Social prescribing and community transport – what are the links?
by Anneessa Mahmood
Director of Member Services
As a newcomer to community transport, one of the most impressive qualities about our sector is how anyone involved in running community transport services view the people using those services as a whole individual. My first experience of this was visiting a CTA member just before the school term started. Volunteer drivers had come into the base to pick up a list of young people they’d be transporting to and from school using accessible equipment, ensuring that they took the time to meet the children, their parents and carers, show them the minibus and provide reassurance that the first trip to school of the New Year would go smoothly. As well as just being focused on getting them from A to B, the drivers had thought “what would make this child and their parent/carer feel confident and excited about their first day at school?” This is a ‘whole person’ approach to service delivery. It’s recognising that emotional, psychical and economic factors are all important when providing these sorts of services, and its a level of care that is consistent across the community transport sector.
In a similar way, social prescribing is a way of looking at the ‘whole person’ when supporting people to stay healthy and well. It’s an approach to help people get the support they need by recognising that people’s health and wellbeing is determined by a range of social, economic and environmental factors and, sometimes, medical treatment is not the only solution. It may be that someone needs to spend more time outdoors, connect with other people, or spend time on a new hobby to support their recovery. In this case, a ‘social prescription’ may be to go to the local garden centre with a community group twice a week. Social prescribing addresses people’s needs in a holistic way.
Social prescribing supports individuals to take greater control of their own health by co-producing their ‘social prescription’. It re-frames the role patients play from people who would be traditionally referred to as ‘patient’ and expected to ‘follow Doctors’ orders’ to a key partner, with agency, in maintaining good health and living well. Community transport is a citizen-led initiative, where the likely beneficiaries of the service often have a hand in co-producing a solution that meets their needs. Viewing beneficiaries of a service as a co-producer is a core part of the DNA of both community transport and social prescribing.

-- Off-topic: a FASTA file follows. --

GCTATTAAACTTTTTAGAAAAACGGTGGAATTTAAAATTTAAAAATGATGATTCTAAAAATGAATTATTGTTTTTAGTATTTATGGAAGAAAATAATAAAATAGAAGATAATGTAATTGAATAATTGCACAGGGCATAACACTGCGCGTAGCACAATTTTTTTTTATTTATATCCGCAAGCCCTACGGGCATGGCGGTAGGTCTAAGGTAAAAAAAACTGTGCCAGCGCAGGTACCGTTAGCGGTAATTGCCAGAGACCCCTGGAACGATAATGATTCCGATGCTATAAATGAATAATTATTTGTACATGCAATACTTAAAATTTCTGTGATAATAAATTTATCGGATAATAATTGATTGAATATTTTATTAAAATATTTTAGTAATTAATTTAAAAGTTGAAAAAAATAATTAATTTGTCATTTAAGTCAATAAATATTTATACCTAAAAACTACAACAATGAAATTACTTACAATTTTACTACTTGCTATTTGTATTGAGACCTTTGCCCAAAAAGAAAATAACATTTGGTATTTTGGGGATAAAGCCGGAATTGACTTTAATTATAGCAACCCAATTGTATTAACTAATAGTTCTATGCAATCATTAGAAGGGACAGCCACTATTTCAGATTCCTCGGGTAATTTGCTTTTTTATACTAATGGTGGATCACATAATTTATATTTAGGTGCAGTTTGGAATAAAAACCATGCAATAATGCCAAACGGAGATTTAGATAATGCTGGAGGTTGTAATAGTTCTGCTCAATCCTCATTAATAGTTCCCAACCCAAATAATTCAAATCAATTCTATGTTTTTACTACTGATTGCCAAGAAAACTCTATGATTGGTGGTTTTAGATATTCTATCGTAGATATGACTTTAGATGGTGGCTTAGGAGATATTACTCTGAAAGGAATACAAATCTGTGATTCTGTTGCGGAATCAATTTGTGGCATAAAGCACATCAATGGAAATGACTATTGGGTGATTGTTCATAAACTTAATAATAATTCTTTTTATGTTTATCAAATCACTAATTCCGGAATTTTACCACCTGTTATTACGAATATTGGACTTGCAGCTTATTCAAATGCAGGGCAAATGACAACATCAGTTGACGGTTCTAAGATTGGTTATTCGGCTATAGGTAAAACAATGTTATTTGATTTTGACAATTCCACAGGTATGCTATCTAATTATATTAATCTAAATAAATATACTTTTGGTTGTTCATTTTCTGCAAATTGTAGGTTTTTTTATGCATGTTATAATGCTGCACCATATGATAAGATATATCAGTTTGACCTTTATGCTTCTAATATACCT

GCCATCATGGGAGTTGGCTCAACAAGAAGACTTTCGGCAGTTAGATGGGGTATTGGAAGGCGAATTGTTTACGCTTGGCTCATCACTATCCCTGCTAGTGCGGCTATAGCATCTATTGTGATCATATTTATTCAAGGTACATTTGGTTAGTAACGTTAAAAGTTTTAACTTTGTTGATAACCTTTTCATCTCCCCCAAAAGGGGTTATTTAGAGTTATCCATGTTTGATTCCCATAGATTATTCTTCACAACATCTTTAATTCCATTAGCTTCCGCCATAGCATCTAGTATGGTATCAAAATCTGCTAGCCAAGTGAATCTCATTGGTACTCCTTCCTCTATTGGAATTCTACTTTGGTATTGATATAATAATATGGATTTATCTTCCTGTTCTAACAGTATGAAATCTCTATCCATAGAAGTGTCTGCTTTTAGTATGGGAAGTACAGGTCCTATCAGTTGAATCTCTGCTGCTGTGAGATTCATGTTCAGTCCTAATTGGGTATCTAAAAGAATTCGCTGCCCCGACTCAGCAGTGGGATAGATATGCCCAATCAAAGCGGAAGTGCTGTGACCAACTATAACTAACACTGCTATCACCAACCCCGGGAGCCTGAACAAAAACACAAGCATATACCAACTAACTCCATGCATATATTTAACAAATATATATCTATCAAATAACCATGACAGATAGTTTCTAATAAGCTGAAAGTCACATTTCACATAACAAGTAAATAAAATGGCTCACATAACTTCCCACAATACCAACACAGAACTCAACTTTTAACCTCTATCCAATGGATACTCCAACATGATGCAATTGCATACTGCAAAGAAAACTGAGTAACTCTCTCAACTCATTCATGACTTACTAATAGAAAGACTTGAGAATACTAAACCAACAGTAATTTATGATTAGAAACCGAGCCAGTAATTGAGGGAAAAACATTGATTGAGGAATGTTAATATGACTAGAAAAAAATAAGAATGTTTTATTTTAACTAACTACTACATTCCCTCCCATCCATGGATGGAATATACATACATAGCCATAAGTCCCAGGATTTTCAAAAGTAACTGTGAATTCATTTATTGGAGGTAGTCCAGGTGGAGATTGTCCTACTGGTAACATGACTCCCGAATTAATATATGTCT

Social prescribing has had a groundswell of support in recent years to reduce pressure on GP and other health services. Most models of social prescribing involve a link worker or navigator who works with people to access sources of support, which might be run by the council or a local charity. Community transport, a service which can open up whole new worlds of support, could be central to this agenda. As well as offering support for people to get to medical appointments and treatments, community transport can get people to ‘socially prescribed’ activities to maintain health and wellbeing. And many services already do just that.
I’m looking forward to a panel discussion on the links between social prescribing and community transport at CT ’19, our two day event for CTA members and friends taking place in under two weeks time. Dr Richard Kimberlee, Senior Research Fellow in the Health and Social Sciences department at the University of the West England and Christiana Melam, the Chief Executive of the National Association of Link Workers, the largest national professional network for social prescribing link workers, will be speaking about the links between community transport and Social Prescribing. I hope to come away with some ways CT can better connect with the social prescribing agenda and how CTA can support members to do that. If you want to be involved in the conversation at the event, you can book your place at ctauk.org/ct19.
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